Chrome OS’ Unique Approach to Security Leaves Even Experts Unsure
On Wednesday, a Kaspersky Labs researcher posted to a security Web site his finding that the initial Chrome OS-based computers from Samsung appeared to be using an older version of Adobe Flash, potentially putting users at risk.
Indeed, the version of Flash running on the latest stable build of Chrome OS is not the latest version of Flash.
“This doesn’t bode well for Google’s security boast,” Kaspersky’s Roel Schouwenberg said in the Securelist posting. “ChromeOS is supposed to be all about being able to trust Google to take care of security for you. Google has gone through great lengths to secure ChromeOS itself, but security doesn’t stop there. A platform needs to be properly managed if it intends on being and staying secure.”
However, a Google representative said there are indeed additional security patches applied to that version of Flash, closing the vulnerabilities corrected with more recent releases of the Adobe software.
Either way, the issue highlights the different approach Google is taking with security in its new operating system.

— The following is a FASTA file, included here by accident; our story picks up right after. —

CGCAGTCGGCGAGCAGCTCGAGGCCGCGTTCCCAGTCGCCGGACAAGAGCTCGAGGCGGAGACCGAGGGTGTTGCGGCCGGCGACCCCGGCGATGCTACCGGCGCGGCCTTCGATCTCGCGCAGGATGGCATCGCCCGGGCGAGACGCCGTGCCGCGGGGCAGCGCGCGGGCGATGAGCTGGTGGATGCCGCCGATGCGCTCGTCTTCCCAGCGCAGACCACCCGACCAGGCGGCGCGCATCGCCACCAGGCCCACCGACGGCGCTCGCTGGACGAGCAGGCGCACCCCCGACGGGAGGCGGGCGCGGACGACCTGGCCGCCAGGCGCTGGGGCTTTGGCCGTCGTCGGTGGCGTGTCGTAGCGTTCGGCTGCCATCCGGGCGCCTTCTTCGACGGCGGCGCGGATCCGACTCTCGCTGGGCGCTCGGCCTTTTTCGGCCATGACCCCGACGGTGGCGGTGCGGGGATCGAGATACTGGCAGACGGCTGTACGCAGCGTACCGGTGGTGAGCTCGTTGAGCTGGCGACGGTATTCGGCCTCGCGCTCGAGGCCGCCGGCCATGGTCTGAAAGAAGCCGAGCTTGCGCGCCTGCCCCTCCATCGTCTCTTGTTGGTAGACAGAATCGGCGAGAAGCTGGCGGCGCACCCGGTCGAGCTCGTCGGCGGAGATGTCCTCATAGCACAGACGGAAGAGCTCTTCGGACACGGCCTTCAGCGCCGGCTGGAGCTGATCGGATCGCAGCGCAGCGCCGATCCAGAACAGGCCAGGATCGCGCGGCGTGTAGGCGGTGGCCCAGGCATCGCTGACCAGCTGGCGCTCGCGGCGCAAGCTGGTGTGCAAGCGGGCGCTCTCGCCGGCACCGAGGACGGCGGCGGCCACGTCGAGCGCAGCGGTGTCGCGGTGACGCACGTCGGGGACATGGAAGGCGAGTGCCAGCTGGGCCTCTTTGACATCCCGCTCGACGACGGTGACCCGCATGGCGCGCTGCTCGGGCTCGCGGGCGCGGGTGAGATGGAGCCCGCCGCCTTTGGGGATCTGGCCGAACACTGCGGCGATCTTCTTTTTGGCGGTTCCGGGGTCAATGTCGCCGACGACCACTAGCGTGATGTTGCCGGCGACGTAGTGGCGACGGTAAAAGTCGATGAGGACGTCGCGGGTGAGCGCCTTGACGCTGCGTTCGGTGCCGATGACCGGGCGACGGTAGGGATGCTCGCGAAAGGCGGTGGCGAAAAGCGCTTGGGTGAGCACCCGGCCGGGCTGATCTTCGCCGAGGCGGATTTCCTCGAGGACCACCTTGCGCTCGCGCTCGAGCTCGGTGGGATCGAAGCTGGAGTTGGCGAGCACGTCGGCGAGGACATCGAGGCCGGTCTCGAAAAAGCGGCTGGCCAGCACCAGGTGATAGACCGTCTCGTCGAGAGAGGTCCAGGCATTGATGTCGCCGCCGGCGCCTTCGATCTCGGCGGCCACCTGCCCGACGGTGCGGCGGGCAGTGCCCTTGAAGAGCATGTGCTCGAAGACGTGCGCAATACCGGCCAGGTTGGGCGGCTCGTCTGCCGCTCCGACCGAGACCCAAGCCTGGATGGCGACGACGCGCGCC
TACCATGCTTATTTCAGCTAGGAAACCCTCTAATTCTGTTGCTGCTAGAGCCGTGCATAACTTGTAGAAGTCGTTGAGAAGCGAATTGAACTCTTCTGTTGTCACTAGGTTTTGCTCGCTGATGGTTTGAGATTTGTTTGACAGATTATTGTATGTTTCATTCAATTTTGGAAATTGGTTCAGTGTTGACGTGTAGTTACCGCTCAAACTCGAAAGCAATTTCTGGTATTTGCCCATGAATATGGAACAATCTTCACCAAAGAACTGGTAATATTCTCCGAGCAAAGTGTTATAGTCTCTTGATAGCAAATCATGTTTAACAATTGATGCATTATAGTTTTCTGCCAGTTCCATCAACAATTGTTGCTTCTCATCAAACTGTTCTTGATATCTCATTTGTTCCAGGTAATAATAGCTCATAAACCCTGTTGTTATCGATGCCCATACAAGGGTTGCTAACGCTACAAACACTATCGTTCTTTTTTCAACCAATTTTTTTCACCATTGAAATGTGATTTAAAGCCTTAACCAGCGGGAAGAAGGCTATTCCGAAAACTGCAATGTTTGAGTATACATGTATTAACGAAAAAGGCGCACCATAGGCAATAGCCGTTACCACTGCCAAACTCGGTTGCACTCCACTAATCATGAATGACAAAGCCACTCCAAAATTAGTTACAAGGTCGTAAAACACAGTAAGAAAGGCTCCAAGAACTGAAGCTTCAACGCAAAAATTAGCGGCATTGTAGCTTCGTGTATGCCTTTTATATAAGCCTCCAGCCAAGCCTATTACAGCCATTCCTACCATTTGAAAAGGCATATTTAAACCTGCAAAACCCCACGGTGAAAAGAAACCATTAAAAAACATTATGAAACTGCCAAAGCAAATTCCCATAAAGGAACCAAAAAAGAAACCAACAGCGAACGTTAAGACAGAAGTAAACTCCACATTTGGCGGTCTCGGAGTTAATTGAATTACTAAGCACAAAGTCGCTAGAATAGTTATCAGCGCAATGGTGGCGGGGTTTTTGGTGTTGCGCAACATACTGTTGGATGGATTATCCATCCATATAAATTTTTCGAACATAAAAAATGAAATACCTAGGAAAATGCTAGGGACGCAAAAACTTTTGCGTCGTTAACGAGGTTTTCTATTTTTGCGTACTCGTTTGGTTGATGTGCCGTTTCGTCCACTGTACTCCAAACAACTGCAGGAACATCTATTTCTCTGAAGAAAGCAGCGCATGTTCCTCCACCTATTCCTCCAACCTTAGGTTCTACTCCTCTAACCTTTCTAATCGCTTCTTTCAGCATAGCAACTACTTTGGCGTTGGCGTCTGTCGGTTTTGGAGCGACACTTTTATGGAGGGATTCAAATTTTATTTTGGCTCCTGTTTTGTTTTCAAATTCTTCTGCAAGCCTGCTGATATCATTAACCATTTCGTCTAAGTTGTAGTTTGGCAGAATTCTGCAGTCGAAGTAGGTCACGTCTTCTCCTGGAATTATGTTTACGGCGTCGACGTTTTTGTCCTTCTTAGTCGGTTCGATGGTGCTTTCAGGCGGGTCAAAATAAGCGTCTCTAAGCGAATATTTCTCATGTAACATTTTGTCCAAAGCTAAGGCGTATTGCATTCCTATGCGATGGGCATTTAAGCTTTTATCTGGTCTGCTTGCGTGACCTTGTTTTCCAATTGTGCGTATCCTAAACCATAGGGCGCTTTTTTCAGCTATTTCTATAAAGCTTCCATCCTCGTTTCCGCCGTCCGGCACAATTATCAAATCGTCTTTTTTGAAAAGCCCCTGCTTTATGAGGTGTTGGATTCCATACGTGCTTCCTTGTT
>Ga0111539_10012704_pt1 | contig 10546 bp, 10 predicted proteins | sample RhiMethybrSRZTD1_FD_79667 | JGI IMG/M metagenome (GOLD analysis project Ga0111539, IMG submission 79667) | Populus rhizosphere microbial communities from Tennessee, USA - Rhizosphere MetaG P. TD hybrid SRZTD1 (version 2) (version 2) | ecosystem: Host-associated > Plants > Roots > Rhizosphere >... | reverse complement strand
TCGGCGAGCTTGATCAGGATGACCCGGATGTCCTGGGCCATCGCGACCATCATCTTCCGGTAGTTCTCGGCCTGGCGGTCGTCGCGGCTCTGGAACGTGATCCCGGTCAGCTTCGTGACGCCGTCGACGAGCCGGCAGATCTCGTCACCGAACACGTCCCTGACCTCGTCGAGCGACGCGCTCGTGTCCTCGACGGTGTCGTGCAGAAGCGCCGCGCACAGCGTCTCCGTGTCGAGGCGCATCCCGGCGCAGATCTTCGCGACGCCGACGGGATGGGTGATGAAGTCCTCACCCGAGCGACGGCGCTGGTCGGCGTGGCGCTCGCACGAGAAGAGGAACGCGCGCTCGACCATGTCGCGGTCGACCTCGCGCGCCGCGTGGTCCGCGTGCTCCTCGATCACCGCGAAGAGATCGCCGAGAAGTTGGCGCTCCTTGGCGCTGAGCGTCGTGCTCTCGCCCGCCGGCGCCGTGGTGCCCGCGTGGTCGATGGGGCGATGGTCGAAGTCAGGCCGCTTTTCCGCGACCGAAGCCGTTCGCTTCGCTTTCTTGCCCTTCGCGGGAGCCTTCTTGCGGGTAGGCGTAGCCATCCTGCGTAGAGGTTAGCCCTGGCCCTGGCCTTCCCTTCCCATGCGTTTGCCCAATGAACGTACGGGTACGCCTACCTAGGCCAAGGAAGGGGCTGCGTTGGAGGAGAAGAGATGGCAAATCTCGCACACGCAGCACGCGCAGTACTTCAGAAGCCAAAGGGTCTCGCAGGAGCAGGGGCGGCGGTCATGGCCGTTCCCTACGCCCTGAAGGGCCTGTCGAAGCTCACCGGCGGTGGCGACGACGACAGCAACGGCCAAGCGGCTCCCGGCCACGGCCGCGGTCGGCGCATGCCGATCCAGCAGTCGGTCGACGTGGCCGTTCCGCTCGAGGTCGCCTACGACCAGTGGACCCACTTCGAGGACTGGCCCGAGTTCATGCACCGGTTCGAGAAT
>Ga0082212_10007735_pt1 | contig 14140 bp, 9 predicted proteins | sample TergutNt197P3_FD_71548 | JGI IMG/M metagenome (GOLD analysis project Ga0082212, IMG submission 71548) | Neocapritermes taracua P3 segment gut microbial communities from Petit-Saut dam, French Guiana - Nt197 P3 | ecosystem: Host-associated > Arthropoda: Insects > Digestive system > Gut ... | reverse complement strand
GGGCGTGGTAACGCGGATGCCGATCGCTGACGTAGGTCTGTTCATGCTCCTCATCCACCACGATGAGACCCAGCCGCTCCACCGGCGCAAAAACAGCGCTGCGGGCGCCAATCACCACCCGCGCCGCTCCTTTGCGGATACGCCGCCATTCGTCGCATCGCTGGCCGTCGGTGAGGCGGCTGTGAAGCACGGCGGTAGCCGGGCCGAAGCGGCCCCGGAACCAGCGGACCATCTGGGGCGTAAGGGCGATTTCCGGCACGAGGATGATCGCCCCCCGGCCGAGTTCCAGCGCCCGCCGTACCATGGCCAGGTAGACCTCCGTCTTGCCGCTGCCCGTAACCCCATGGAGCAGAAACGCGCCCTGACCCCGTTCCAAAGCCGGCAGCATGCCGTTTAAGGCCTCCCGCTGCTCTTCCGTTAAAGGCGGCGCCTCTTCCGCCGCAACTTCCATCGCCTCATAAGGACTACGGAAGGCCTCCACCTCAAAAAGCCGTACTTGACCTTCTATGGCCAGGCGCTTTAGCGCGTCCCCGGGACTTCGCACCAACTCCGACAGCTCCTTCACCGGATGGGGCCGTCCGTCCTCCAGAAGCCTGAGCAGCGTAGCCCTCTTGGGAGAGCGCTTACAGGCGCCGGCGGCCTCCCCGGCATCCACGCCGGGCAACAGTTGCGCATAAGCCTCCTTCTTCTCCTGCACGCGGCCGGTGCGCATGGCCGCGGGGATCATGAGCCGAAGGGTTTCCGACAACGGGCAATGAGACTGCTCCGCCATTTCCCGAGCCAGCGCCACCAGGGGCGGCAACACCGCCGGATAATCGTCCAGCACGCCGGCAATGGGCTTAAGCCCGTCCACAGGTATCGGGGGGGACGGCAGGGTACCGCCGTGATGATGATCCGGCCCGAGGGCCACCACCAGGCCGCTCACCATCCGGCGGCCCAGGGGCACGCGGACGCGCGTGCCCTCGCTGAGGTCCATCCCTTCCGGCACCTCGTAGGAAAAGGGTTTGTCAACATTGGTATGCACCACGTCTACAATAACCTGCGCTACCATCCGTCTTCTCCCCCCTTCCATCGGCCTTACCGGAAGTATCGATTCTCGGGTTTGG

With most computer operating systems, the software providers are responsible for providing patches, but it is the user who decides whether to update his or her system, either manually or automatically applying the updates.
With Chrome OS, Google has changed the approach.
Chrome OS-based computers, known as Chromebooks, run software only within Google’s browser, and Google is in charge of managing the browser and its core add-ons, such as Flash.
Users are leaving the decisions of how and when to update the system to Google. That has both positive and negative implications, though Google maintains that Chrome OS is inherently more secure and eliminates the need for third-party security software.
On the downside, those who like control will feel a lack of power. In addition, the individual has little ability to take action in advance of any security measures taken by Google on behalf of all Chrome OS users.
However, Google has staked its reputation that Chrome OS will be secure, giving the company a strong incentive to quickly close holes. The operating system also has a “verified boot” system in place to check at start-up for any modifications, potentially mitigating the impact rogue code might have.